A typical FirstDay loaded for shipment. The largest bundle is about 3,000lbs.
Another FirstDay being readied for shipment!
FirstDay platform for a 24' x 24' Saltbox. Notice the holes in the deck for for the goal posts.
The first floor beams in place.
Always build and test one bent first.
Another view of the bents in place.
The sheathing starts to go on.
Last pair of rafters being put in place. Note: the short roof is stabilized by the sheathing.
Most of the sheathing is on with Typar. Time to sheath the roof.
The walls are sheathed and have Typar. The roof has foam and strapping and is ready for the metal roof.
The roof is on and the walls have foam, strapping, and most of the windows.
Getting close! The roof is on and windows are in, with some siding.
Here are some close-ups to let you see some of the details that make up a FirstDay Cottage.
The laminated beams and first floor deck of a 16' Original with a 10' x 10' addition.
A concrete basement wall meeting the built up wall of a walkout basement.
A laminated beam in the basement carries the load for the 24' span of a Saltbox or Cape on a basement.
Radiant heat tubes installed for the basement slab.
One of our half-glass exterior doors with grills. The doors are metal with fiberglass insulation and double paned glass.
A closely cropped roof peak from the outside and a few windows waiting for the siding.
A good example of the wiring running on the exterior of the home in the air space between the siding and the foam.
Framed interior partitions and a radiantly heated subfloor.
An inside look at the peak, window frame and the final wood finish on the interior (pine sheathing).
Interior view of the windows with finished trim and sills.
Continuous corner windows let in a lot of light for a cheerful, sunny corner.
An interior partition wall with one of our standard solid six panel pine doors.
A nicely built staircase to the second floor.
The siding (pre stained by the builders) and windows go on for a standard FirstDay Cape design.
A FirstDay Cape with a built out and elegantly trimmed overhang.
No two FirstDays are the same. Here are some of our favorite little details our customers have done to personalize their new homes.
The FirstDay instruction book shows you how to trim out your front door with this detail.
Who needs a door to your storage loft when you can show off your patriotism?
A simple faux tile pattern made with different color stains on our standard wood floor.
This ridgeline skylight is in the FirstDay instruction book. It lets in a soft and bright diffused light.
A skillful paintbrush and a little chicken wire turns our cabinets into a chicken coop.
A farmer's porch on a slab for this organic farm in Wyoming.
A clever stair railing made from a natural piece of wood.
This corner window seat is warmed by recycled air from the dryer vent below.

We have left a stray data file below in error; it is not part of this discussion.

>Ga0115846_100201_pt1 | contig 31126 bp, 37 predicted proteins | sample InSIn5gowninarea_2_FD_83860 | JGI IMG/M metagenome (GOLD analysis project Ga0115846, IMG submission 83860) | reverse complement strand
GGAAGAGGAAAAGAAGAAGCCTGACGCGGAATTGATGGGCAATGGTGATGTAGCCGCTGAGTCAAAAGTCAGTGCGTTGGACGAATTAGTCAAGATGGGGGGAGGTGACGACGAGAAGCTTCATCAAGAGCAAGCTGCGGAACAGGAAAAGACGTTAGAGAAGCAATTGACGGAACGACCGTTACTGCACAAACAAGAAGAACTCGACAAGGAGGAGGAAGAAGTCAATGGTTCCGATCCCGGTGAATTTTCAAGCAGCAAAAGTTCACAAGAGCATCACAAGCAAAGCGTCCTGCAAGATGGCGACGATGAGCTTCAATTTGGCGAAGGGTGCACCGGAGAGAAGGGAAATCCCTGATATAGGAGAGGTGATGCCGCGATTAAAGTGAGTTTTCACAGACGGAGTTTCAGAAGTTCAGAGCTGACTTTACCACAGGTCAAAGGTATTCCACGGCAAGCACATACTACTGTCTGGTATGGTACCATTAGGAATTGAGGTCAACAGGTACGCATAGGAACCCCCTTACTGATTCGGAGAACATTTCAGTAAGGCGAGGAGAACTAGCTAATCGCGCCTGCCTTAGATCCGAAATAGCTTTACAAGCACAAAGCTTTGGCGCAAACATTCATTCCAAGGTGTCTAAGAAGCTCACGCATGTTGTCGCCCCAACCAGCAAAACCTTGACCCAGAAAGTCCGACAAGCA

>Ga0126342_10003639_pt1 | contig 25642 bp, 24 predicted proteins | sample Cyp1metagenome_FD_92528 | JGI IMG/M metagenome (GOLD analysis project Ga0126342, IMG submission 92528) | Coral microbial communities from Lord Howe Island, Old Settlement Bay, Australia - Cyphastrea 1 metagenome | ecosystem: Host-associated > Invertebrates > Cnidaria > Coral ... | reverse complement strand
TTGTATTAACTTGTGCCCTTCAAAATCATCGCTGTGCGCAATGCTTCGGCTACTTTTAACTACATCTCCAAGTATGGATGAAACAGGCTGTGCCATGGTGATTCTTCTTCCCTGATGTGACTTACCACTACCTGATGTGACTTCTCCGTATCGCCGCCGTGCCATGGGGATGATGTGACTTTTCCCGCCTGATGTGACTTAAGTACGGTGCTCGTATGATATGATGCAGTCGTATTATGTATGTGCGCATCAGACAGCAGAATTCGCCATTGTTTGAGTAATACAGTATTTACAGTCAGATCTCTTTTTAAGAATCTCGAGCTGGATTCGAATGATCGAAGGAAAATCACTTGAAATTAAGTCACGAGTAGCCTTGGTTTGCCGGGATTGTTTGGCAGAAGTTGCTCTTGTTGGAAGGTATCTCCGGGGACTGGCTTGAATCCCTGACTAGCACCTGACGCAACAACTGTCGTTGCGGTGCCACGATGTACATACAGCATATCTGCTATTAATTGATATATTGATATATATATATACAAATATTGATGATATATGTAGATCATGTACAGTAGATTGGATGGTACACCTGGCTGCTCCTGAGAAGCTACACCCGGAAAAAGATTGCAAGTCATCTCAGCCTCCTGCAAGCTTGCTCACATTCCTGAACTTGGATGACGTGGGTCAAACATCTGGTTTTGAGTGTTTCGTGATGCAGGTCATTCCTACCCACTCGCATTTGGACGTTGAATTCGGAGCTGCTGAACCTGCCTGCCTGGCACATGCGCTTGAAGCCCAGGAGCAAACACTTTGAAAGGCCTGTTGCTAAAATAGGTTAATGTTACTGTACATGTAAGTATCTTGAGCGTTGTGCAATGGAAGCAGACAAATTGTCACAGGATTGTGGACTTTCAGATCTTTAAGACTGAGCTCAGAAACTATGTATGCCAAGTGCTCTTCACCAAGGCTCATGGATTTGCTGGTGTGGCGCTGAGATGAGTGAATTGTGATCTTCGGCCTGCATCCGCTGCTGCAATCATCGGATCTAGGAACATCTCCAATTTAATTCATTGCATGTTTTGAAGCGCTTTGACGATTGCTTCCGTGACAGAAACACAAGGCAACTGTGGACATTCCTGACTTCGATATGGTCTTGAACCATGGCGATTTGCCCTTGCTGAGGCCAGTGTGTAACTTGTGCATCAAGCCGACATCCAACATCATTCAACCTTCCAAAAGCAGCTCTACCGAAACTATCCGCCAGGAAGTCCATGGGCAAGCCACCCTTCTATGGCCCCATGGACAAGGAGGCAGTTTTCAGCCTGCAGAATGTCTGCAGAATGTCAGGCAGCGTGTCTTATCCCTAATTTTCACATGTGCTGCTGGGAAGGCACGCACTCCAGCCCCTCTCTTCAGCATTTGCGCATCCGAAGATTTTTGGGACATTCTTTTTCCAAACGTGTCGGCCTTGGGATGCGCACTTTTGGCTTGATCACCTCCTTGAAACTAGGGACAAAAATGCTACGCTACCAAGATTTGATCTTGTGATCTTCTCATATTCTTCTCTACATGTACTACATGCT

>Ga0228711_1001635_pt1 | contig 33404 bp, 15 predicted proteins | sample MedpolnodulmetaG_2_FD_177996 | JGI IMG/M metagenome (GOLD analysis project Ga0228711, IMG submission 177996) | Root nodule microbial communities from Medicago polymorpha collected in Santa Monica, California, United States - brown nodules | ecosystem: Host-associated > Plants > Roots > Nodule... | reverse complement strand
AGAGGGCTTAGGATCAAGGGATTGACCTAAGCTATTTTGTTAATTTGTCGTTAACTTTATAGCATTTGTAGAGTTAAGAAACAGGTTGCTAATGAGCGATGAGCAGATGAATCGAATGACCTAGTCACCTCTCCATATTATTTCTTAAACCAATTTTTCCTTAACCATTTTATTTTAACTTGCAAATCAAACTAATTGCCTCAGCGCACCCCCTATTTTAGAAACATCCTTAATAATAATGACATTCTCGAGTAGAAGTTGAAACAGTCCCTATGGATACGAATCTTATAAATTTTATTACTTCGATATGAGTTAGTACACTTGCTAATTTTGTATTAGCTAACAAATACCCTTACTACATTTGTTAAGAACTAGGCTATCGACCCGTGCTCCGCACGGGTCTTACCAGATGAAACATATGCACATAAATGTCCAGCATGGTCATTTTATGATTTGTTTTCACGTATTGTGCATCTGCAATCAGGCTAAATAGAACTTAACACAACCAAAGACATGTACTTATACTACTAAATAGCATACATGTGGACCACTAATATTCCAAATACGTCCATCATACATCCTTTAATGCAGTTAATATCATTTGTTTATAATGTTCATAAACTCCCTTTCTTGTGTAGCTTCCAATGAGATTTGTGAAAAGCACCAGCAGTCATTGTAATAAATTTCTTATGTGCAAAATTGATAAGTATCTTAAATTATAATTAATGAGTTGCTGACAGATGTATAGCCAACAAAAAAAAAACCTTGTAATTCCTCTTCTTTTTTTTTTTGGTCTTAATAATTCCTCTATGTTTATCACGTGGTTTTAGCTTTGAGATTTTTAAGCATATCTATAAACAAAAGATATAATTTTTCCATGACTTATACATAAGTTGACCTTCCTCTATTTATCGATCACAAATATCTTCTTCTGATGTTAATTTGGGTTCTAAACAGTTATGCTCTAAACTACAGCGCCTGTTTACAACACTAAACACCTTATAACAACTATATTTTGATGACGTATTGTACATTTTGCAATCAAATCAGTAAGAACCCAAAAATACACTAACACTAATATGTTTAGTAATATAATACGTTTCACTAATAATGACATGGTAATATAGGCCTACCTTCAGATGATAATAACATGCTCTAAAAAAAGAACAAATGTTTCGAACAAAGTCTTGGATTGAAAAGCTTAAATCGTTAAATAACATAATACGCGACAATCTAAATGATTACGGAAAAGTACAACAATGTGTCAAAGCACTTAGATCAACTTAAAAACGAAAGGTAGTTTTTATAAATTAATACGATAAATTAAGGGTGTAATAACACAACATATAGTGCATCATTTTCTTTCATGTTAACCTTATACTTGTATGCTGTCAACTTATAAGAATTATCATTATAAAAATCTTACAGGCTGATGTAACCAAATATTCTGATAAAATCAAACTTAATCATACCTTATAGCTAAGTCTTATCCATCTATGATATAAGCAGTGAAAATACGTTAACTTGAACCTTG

A really handy shelving system and closet in the upstairs knee wall of a FirstDay Cape.
A little sheetrock makes for a nice clean look to contrast the natural wood.
A little extra material and a lot of extra labor puts us all to shame in this FirstDay Cape.
Good use of the space over the Saltbox shed portion of a FirstDay.
1x8 sheathing cutoffs make a great wainscoting type finish with a continuous sill under the windows.
This creative countertop has a light underneath that glows through the glass beads set between the tiles.
Inspiration from a magazine and a tight doorway make for an interesting custom door.
A house or a barn? These custom panels act as storm shutters for this house on Shelter Island, NY.
A second floor deck and extra wood strips added for a "board and baton" look with the standard siding.
A field stone fireplace and another continuous sill made from the extra sheathing.
But where am I going to store all my Beanie Babies? We've got an answer for that one too!
A little glass between the posts gives you some great CD storage.
The ceiling beams give a great opportunity for more creative shelving for the kitchen.
FirstDay would be nothing without our customers who are willing to go out on a limb and build themselves a house. Here are some portraits and action shots of some of our customers with their FirstDay Cottages. Does this look like you?
Bob built himself a FirstDay at 72 with help from a younger hired hand on Martha's Vineyard (MA).
Nancy and Scott Niemi standing outside the new front door of their home in Fitzwilliam, NH.
Adam Starr (Winchester, NH) and his father set the bents for his home.
David sets the second floor rafters onto the posts for his FirstDay in Michigan.
Ryan Foxely (Afton, WY) plows the field on his family's organic farm with their Saltbox in the background.
Phil Dunne decking over the second floor of his 16' x 33' 4" FirstDay on Shelter Island in New York.
Willow Nilsen (Spofford, NH) finished her FirstDay with help from her father and friends.
Crispin Fletcher (Sutton, NH) poses by the brand new garage he's building as practice for the house.
Mercades Villamon is building her new Saltbox as part of Yogaville in Buckingham, VA.
The Winklers as they work away on their Cape in Wentworth, NH.
Rick Scharf (Duxbury, VT) builds the laminated beams for the second floor...
...while his wife Amy finishes up the first floor decking.
Barb Bodin (Vineyard Haven, MA) works away on her Saltbox on Martha's Vineyard.
Andy and Heather Collins (Alstead, NH) building the first real FirstDay, a 16' x 30', in 1995.
Fiona and David enjoying the kitchen of their FirstDay Saltbox in New Castle, CO.
Kim builds FirstDay during summer and did 90% of the work herself.
They got engaged before their home was finished and Dad approved of both.
95 degrees outside in Pennsylvania, but Dad still has shirt on.
A rare large FirstDay in Woodstock, NY with significant solar panels.